“People saying I [Demar DeRozan] was washed for the last few years, the narrative won’t fit. I mean I could find all types of chips that you know I use as my motivation. The hours I put it in in the offseason you know I could go down the list just being counted out, being looked over. So many chips that’s on my shoulder that I carry and just wanting to be a winner and you know just want to enjoy this ride like I said the other night you know we can’t play this game forever you know, so I wanna get as much as I can out of it you know and that’s just competing, winning, and having fun”. After Demar DeRozan was traded in a swap for Kawhi Leonard back in 2018 people almost anticipated the LA native’s days as an All-NBA caliber player were behind him. In such a competitive pool of Western Conference guards DeRozan never received the same recognition he had gotten accustomed to during his days as a Raptor. Not to mention while playing with young nurturing players such as Dejounte Murray, Lonnie Walker IV, Derrick White, and Keldon Johnson the Spurs only made one playoff appearance in DeRozan’s three years with legendary coach Gregg Popovich. Despite the low lights and lack of opportunities to compete against the NBA heavyweights in the playoffs as a Spur, DeRozan did post career highs in a different major category each of those three years. DeRozan shot a then career-high 48% from the field in 2019 before eclipsing that feat the following season shooting 53% and also grabbed a career-high six boards a night. In 2021 the four-time All-Star posted two more career-high averages in assists (6.9) and free-throw percentage (88%).
Parting ways from good friend and long-time backcourt mate Kyle Lowry did wonders for DeRozan as not just a primary scorer but also as a playmaker. A lot of offensive possessions in late-game situations went through him whether he was creating for himself or a teammate. DeRozan’s always been one of the NBA’s best closers as he’s ranked top ten in field goals made in clutch time (Last five minutes of a game when a team is leading or trailing by five or fewer points 4Q/OT) in each of the last four seasons including finishing top five in three out of the four. The former Trojan is off to an outstanding start to his 13th year in the league as the Bulls currently sit close to the top of Eastern Conference Standings just a half-game back of the Washington Wizards and Brooklyn Nets who share the top seed. DeRozan is arguably looking as sharp as he’s ever looked. DeRozan’s averaging 26.9 points, 5.4 rebounds, and 4.1 assists a game with a PER of 25.31 which is good for 10th in the league. What makes the Bulls so dangerous is the fact both of these wings in Laine and DeRozan are long, athletic wings that can pretty much create a shot for themselves from anywhere on the court. DeRozan ranks second in the league in field goals made per game from 8-16 feet at 3.4 makes per and sixth from 16-24 feet out at 1.5 makes per. He also ranks second in field goals attempted per game in both intermediate ranges. One of the best mid-range shooters of all time, DeRozan has made a living off of hesitations, constant up fakes, drawn fouls, and footwork that some of his peers believe is second to none. Whether along the baseline, on either of the elbows or the baseline, DeRozan commands the defenses’ attention whenever he has his back turned to his opponent. A luxury Laine didn’t have last year having a teammate that can slow the game down and can be a go-to guy for stretches LaVine’s shot not falling or needs a breather. Laine now has a teammate he can really depend on to initiate instant offense when he’s not on the court and even better in crunch time.
Lonzo Ball and Alex Caruso are really two of the pieces that are really helping turn this organization around as well. Both are pests and nightmares for opposing NBA backcourts that don’t mind getting physical and all into your airspace along the perimeter. Lonzo Ball’s three-point shot has improved a substantial amount each year he’s been in the league. Right now he’s at a 44% clip from deep, on 7.1 3PA a game. Ball has already established himself as one of the more unselfish and selfless floor generals in the game. Though Ball is just averaging a mere 4.6 assists a night, he’s still building camaraderie with two other volume shot creators while also still looking for his offense without interrupting the team’s overall flow of the offense. A three-guard starting lineup that Bulls’ head coach is quite familiar with dating back to his head coaching days at the University of Florida has gone a lot smoother than we expected. Ball’s always been willing to make the hockey assist or extra pass as long as it results in a basket. Over time that assists average should go up especially with the fact being Nikola Vucevic who recently entered the NBA’s health and safety protocols was most effective during his time with the Orlando Magic in pick and pop/roll situations. The Bulls can go to Vucevic as well when looking for a bucket as he can generate offense of his own on the block with his soft touch. The Bulls lost their prized 3-D forward Patrick Williams in late October due to a gruesome perilunate dislocation and torn ligaments in his left wrist. Ultimately requiring surgery and a 4-6 month timetable which will most likely keep him out the rest of the season. It’ll now be up to Javonte Green and Derrick Jones as the other athletic wings that’ll look be helpful defenders for the Bulls. Combo guard Coby White just recovered from a torn labrum suffered in June and saw his first minutes of game action this past week against the Los Angeles Lakers. White will help provide that consistent scoring and playmaking spark exceptionally when one of Chicago’s three guards comes out of the game. The Bulls have been one of the more upbeat fun teams to watch this year and with their recent wins over the Celtics, Lakers, and Nets the potential is there. They’re looking to be much more than to be a Cinderella team come April.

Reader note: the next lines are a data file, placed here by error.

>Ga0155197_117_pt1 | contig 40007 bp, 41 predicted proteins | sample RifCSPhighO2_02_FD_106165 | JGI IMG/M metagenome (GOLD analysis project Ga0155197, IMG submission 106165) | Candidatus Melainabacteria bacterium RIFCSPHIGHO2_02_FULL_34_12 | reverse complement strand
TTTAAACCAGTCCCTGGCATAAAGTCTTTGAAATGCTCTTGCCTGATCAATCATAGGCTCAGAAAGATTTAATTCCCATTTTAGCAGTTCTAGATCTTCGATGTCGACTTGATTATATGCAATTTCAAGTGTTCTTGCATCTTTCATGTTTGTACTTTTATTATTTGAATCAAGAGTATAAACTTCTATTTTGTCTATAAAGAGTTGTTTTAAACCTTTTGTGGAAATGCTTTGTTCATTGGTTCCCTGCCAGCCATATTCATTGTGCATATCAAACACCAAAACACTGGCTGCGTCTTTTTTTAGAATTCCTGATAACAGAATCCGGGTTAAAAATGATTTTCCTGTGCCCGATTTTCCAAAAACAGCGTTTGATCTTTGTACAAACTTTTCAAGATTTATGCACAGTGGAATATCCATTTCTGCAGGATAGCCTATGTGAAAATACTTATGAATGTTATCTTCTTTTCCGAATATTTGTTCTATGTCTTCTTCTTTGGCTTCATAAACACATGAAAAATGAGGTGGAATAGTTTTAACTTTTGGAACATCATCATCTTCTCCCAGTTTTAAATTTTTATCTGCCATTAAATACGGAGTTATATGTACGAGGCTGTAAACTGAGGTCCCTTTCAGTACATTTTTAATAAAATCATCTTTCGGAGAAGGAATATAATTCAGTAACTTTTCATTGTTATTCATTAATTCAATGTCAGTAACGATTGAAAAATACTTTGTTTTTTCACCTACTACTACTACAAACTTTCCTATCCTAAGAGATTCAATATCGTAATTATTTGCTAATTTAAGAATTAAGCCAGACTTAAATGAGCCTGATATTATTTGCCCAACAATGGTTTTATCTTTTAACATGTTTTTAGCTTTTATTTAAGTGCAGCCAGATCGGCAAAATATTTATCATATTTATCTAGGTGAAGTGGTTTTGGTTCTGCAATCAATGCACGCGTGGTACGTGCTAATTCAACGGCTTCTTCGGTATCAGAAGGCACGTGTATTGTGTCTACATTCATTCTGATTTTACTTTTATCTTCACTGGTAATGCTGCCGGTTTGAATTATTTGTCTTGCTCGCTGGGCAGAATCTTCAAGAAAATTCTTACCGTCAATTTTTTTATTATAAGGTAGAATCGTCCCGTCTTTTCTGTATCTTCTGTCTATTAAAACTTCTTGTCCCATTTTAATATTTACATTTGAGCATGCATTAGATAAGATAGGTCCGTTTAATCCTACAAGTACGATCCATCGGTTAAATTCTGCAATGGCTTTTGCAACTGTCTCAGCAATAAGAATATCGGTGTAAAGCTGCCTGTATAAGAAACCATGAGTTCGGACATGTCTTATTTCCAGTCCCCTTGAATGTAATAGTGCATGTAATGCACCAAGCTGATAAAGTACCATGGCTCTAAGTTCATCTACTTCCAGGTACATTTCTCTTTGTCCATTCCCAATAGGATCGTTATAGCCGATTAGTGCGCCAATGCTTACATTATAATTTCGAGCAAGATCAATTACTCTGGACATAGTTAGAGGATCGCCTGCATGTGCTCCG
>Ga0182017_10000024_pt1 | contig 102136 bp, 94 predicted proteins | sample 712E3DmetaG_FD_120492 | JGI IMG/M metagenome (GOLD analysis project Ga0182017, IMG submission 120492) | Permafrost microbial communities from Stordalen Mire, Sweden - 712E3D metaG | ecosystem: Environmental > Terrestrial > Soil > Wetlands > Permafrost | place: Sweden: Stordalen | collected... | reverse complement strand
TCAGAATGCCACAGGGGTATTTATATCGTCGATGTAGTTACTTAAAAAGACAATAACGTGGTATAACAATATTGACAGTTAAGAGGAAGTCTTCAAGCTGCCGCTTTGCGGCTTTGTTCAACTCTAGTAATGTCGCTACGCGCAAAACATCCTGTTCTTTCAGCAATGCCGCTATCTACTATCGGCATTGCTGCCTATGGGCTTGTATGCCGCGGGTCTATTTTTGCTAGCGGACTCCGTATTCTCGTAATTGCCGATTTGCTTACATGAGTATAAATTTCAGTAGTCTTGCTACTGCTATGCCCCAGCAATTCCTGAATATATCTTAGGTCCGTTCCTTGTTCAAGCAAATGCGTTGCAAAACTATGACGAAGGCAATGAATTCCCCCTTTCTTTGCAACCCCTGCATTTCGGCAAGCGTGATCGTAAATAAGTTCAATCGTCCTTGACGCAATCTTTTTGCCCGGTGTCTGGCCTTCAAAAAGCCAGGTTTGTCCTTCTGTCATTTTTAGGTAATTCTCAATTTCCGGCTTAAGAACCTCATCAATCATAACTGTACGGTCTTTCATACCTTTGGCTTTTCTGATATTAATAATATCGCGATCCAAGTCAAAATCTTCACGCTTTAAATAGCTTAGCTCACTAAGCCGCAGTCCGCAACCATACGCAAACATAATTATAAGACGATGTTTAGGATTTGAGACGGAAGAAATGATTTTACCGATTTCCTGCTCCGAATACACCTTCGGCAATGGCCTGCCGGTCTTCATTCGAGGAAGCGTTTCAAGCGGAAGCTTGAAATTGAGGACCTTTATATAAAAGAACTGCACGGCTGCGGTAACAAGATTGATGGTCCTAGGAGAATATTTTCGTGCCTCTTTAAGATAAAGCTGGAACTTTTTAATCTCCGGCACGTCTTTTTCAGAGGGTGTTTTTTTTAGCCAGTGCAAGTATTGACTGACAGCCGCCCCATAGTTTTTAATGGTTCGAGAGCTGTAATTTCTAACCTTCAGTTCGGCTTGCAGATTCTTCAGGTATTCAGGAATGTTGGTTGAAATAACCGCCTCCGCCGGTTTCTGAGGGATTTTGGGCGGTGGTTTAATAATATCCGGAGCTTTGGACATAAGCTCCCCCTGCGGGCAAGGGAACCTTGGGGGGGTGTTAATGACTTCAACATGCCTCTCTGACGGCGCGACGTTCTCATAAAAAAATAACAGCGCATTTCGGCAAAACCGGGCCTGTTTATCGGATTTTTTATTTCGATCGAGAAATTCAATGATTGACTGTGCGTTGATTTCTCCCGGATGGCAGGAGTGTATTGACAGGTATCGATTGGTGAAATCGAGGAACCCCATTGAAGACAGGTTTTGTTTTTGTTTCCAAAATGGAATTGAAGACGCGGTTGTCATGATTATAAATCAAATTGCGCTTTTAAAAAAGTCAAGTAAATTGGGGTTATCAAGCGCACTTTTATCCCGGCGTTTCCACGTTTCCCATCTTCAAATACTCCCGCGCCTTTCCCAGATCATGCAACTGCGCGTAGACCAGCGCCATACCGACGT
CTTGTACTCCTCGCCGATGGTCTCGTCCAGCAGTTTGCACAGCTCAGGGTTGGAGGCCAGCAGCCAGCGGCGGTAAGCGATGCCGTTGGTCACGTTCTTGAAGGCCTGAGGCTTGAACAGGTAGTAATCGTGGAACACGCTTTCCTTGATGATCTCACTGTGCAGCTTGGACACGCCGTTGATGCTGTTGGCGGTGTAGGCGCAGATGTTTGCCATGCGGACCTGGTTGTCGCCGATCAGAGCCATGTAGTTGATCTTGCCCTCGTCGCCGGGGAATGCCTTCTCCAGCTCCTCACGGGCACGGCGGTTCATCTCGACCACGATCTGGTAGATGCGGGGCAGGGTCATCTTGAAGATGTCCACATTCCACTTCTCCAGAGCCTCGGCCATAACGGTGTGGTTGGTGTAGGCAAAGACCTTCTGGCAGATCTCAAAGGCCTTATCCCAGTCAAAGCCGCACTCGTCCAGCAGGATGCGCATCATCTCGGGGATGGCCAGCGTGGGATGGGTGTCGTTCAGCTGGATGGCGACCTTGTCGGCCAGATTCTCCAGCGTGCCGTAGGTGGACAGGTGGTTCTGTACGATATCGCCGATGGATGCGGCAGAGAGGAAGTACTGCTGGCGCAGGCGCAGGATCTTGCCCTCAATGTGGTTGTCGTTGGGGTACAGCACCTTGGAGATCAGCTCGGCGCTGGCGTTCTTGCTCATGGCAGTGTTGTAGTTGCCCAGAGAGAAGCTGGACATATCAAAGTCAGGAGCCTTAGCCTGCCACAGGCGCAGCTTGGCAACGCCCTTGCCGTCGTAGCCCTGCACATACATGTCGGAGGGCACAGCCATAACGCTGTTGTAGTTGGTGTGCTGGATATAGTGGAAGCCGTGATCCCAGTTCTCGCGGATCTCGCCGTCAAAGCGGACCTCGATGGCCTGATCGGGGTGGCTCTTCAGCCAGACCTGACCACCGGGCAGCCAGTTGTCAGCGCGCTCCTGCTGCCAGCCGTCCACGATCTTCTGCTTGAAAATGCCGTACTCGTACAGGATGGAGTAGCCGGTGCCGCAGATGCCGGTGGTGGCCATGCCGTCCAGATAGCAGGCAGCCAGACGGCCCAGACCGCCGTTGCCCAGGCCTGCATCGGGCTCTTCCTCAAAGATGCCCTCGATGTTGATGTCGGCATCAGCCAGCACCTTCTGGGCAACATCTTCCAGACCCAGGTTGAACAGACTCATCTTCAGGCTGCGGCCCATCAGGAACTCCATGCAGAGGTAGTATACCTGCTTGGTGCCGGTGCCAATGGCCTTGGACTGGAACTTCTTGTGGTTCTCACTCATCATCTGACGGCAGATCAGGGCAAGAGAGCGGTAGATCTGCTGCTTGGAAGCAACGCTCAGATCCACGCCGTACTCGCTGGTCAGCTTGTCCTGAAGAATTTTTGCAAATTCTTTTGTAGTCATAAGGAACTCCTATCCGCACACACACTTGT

- Basketball2022.05.01NBA: What to look for in the Eastern and Western Conference Semis
- Basketball2022.03.27Nass’ Trip Around the Association, NBA Player Pyramid Part 3
- Basketball2022.03.26Nass’ Trip Around the Association, NBA Player Pyramid Part 2
- Basketball2022.03.25Nass’ Trip Around the Association, NBA Player Pyramid Part 1